Did you hear about the new shopaholic pill? Well, it’s not really a new pill, but this is a new application for it. Memantine is used to treat Alzheimer’s and according to a recent study, it seems to be effective at curving shopaholic tendencies as well. The study was very small scale and only had 9 patients (8 females), but the result was promising.
Here are some details from the study.
- Patients spent at least 38 hours a week shopping.
- Patients spent 61 percent of their income on impulsive purchases.
- After 8 weeks of taking the prescription, the overall symptoms were halved. I guess this means about 20 hours shopping and also spending less money.
Compulsive shopping can be a sign of obsessive compulsive disorder and if it’s really bad, perhaps you should see a doctor. I only know one shopaholic and I would love to get her opinion on this. Would she take the pill if it really halves her shopping time and money spent on impulse shopping?
I think a pill is a valid tool to use if the problem is really bad. If retail therapy is putting you in debt, it might be time to seek professional help. If I am badly addicted to shopping, I would consider trying this out. However, the problem with the pills is that you’ll have to keep taking it until you die. I hate taking pills and doctors love to prescribe them. I’m taking a pill to help my triglycerides and I don’t like it at all. Also, who knows how much these prescription pills will cost, even with insurance?
Personally, I have lost any interest to shop recently and here are some of my strategies.
Anti Shopping Strategies
- Don’t buy on impulse. Wait a few days and check again if you really want it. I find that delaying purchases gives me time to shop for lower prices and read reviews. Many times, I lost the desire to own that particular item after a few days.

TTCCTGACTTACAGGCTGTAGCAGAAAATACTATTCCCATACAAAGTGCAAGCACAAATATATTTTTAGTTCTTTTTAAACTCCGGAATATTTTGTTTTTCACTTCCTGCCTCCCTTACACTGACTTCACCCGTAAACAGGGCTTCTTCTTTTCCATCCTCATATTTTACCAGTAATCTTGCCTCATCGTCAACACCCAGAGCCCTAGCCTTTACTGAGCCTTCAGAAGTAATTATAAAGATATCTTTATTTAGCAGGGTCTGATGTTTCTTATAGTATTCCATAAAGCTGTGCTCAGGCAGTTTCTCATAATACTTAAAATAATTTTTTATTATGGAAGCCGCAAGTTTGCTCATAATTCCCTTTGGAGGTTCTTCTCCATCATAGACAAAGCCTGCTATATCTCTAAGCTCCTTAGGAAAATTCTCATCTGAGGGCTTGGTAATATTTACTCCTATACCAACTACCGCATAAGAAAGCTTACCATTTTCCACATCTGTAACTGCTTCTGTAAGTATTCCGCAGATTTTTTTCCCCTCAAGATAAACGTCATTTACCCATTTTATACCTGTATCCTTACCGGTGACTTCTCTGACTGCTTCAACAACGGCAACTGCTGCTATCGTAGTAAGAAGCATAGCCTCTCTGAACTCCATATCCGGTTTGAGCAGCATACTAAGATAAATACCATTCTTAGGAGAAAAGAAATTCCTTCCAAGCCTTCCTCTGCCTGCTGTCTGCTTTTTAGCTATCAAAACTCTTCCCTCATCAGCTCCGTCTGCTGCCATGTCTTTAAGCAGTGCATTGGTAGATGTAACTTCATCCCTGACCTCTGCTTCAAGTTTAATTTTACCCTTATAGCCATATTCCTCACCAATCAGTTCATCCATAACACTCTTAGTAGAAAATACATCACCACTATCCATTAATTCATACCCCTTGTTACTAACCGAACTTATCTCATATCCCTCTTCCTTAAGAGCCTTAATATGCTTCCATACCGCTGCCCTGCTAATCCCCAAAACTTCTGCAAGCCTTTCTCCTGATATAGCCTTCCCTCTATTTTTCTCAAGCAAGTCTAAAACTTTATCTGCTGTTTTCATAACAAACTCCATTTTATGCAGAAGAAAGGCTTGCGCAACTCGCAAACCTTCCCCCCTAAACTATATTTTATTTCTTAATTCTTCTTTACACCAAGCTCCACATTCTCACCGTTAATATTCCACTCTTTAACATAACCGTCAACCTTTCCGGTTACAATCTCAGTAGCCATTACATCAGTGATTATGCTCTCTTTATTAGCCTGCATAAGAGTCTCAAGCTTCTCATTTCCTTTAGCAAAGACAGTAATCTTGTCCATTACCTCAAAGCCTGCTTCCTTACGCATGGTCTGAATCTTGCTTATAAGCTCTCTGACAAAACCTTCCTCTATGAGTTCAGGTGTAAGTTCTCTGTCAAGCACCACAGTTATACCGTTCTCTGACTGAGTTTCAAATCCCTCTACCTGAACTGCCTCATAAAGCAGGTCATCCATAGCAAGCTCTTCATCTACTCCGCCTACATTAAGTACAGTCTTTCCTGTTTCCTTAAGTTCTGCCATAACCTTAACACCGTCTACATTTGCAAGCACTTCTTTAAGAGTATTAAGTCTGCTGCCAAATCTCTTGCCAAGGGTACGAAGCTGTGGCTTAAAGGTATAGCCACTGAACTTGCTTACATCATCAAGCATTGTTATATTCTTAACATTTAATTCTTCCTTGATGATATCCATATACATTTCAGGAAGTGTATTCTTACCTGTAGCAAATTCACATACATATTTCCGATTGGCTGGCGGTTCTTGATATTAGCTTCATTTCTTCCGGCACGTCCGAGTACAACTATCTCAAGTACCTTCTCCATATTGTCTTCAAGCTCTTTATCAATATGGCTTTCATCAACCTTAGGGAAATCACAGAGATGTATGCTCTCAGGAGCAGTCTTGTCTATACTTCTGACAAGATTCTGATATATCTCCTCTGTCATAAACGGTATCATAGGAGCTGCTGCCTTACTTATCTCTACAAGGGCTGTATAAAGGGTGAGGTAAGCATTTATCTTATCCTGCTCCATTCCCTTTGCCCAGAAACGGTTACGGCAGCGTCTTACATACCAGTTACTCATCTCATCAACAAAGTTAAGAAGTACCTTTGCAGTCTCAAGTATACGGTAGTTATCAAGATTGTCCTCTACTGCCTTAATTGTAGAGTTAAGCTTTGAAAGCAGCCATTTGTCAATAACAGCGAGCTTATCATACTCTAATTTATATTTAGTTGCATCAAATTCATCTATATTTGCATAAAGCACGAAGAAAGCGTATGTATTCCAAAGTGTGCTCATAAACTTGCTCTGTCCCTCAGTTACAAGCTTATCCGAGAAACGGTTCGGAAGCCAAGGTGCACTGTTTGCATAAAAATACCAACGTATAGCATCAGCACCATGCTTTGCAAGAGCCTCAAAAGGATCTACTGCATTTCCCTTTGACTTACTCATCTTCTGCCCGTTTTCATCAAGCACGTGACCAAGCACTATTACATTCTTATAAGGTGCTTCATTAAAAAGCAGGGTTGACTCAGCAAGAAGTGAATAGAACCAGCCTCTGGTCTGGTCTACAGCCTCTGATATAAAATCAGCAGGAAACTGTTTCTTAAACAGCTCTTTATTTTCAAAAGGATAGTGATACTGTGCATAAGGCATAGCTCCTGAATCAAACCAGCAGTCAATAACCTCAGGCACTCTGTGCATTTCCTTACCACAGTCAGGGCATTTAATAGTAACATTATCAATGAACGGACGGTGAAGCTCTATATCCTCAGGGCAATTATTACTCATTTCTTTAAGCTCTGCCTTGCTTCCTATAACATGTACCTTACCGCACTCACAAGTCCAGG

- Use cash allowance. I get $75/week cash allowance and once that runs out, that’s it. This works pretty well for me and I need to save up a few weeks allowance to buy something that is not in the immediate weekly budget, like new clothes. You can still do this even if you use credit cards; you just have to stick to your budget.
- Figure out meaningful ways to spend your time. I’m spending all my spare time with baby RB40 , writing, reading, and running Retire By 40. I don’t have any time to shop at all and I’m fine that.
- Live in a smaller space. Our condo is full. When we lived in a house (about twice the size of our condo), it was full, too. When we moved, we sold everything…and our condo is full again. I don’t want to buy anything new because we don’t have any room for it. This strategy might not work for other people. 🙂
What are some of your strategies to reduce your shopaholic tendencies? I can see that compulsive shopping can be bad for your finances and if someone needs help, a pill might be a way to go. I would first try to reduce the problem with willpower, and then perhaps get some help with talk therapy. Seeing a medical doctor and taking pills would be the last resort. Taking pills really sucks, but it’s better than getting deeper and deeper into debt.